Upgrading from narrowband

While many schools have had no Internet access at all, others have benefited from narrowband connections – for example, dial-up or ISDN. As the volume, complexity and size of online content have increased, so too have bandwidth requirements.

Narrowband connections may suffice for simple email and text-based research, but they do not provide an acceptable user experience for multimedia downloading, videoconferencing or online collaboration tools. Narrowband access can also be more expensive than broadband, surprisingly. This is particularly true in countries where users have to pay telephone usage charges for dial-up connectivity. Dial-up is also not a good solution for redistributing access within schools.

Some countries, such as Chile, have established programmes for migrating narrowband-connected schools to broadband connections. In 1998, the Ministry of Education (MOE) and Compañía de Telecomunicaciones de Chile (CTC), the incumbent telecommunications operator, reached an agreement for CTC to provide free narrowband (i.e., 64 kbps) access to schools for 10 years.90 In 2004, the MOE began encouraging broadband connectivity in schools, creating a fund to provide subsidies of 50-100 per cent for schools switching to broadband connections. By 2007, 81 per cent of subsidized public schools with Internet access had a broadband connection (see figure below).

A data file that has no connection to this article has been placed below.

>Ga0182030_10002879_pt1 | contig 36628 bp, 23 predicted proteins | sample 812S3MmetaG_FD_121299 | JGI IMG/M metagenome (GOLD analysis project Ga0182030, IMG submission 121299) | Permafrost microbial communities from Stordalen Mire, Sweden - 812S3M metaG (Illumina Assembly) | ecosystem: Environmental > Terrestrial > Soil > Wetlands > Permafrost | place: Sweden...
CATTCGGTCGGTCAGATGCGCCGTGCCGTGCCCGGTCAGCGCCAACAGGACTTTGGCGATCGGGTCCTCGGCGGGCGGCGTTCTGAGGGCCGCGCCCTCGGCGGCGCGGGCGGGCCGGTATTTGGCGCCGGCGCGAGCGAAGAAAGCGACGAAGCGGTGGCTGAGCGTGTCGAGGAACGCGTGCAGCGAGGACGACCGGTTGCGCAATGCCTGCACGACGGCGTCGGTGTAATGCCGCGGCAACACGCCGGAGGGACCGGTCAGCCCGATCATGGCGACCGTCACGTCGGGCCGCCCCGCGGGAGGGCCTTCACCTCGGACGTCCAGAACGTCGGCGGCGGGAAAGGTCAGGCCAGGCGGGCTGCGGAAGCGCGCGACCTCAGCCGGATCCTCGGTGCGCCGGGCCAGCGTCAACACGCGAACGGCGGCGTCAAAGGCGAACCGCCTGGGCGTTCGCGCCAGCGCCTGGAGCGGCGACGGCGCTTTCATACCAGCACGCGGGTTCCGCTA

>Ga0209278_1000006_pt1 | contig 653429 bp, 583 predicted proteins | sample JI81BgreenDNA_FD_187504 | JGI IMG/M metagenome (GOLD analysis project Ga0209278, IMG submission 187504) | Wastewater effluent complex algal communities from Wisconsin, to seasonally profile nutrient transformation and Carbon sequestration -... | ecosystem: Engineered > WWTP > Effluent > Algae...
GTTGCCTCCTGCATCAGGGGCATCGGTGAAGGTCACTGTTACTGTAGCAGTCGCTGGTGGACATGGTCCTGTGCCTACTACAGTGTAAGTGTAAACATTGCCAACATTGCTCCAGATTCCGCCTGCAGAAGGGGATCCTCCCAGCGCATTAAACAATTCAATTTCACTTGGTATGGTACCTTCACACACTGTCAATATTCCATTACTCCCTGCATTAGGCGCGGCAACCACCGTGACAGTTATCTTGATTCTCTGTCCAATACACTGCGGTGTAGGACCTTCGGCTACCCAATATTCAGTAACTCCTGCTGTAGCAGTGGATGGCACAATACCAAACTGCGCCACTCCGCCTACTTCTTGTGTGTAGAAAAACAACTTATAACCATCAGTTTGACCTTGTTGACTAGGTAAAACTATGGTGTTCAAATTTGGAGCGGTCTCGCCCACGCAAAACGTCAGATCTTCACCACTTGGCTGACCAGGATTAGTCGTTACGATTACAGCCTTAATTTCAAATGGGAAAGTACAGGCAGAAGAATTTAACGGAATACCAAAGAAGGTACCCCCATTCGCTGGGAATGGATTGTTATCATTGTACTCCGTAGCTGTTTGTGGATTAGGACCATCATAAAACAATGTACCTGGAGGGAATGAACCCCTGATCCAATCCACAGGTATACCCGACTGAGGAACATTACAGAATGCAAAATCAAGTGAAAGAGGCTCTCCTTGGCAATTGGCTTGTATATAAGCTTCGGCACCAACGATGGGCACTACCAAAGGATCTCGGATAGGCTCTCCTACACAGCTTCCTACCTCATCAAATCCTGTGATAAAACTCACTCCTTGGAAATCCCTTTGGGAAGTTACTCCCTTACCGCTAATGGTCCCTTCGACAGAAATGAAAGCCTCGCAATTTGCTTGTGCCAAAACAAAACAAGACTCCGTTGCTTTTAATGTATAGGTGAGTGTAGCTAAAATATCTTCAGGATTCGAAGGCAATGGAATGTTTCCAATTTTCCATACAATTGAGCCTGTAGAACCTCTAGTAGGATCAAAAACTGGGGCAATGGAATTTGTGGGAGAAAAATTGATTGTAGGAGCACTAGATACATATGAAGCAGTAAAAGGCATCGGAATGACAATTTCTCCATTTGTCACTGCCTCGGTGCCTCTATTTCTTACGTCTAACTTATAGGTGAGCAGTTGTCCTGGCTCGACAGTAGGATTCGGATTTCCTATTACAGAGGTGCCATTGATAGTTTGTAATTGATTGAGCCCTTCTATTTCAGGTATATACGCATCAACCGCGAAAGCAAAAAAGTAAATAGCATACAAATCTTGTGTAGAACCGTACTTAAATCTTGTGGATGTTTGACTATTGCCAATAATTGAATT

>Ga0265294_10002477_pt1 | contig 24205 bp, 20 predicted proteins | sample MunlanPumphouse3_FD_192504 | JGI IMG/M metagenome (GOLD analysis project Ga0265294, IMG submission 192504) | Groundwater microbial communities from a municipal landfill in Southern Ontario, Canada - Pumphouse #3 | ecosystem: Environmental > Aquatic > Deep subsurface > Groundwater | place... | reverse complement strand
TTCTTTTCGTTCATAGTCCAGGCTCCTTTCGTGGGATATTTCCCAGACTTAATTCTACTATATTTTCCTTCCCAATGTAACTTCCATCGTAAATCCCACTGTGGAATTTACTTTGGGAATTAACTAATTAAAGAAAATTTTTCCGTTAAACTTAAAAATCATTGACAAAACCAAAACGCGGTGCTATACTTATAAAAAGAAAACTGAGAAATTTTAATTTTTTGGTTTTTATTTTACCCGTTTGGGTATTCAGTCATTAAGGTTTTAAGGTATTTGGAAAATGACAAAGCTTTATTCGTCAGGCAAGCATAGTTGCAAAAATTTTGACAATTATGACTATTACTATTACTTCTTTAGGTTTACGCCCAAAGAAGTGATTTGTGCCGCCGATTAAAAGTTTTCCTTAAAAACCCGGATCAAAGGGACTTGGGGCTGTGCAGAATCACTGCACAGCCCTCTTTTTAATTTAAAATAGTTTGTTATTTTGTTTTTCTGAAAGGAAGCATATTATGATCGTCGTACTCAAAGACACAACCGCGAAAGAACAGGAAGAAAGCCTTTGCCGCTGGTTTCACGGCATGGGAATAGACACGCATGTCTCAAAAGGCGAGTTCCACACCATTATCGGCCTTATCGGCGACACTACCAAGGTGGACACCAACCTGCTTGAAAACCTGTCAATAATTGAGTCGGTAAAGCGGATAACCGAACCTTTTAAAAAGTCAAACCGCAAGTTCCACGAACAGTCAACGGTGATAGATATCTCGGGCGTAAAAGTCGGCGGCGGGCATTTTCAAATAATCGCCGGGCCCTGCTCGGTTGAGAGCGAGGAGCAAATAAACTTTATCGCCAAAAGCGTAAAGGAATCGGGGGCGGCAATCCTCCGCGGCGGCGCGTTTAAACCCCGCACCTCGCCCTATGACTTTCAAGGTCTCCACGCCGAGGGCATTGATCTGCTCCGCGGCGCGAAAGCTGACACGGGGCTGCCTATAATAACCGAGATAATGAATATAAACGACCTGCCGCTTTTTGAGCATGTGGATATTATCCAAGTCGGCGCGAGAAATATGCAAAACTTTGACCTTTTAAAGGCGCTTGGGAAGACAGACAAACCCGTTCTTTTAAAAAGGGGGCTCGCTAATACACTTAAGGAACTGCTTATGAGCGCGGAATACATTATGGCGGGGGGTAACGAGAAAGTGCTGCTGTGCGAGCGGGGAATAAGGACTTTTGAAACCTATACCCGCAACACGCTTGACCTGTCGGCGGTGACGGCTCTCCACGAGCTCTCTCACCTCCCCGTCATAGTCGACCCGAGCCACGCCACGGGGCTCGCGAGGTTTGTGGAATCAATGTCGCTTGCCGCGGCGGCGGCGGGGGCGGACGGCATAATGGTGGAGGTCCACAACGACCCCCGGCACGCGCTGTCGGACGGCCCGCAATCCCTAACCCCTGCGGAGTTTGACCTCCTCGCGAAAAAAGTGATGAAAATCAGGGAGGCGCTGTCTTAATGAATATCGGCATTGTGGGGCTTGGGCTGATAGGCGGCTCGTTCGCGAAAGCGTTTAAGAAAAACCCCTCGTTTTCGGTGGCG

Figure 3-6: Internet Availability in Subsidized Chilean Public Schools, by Type of Access

Source: Enlaces.

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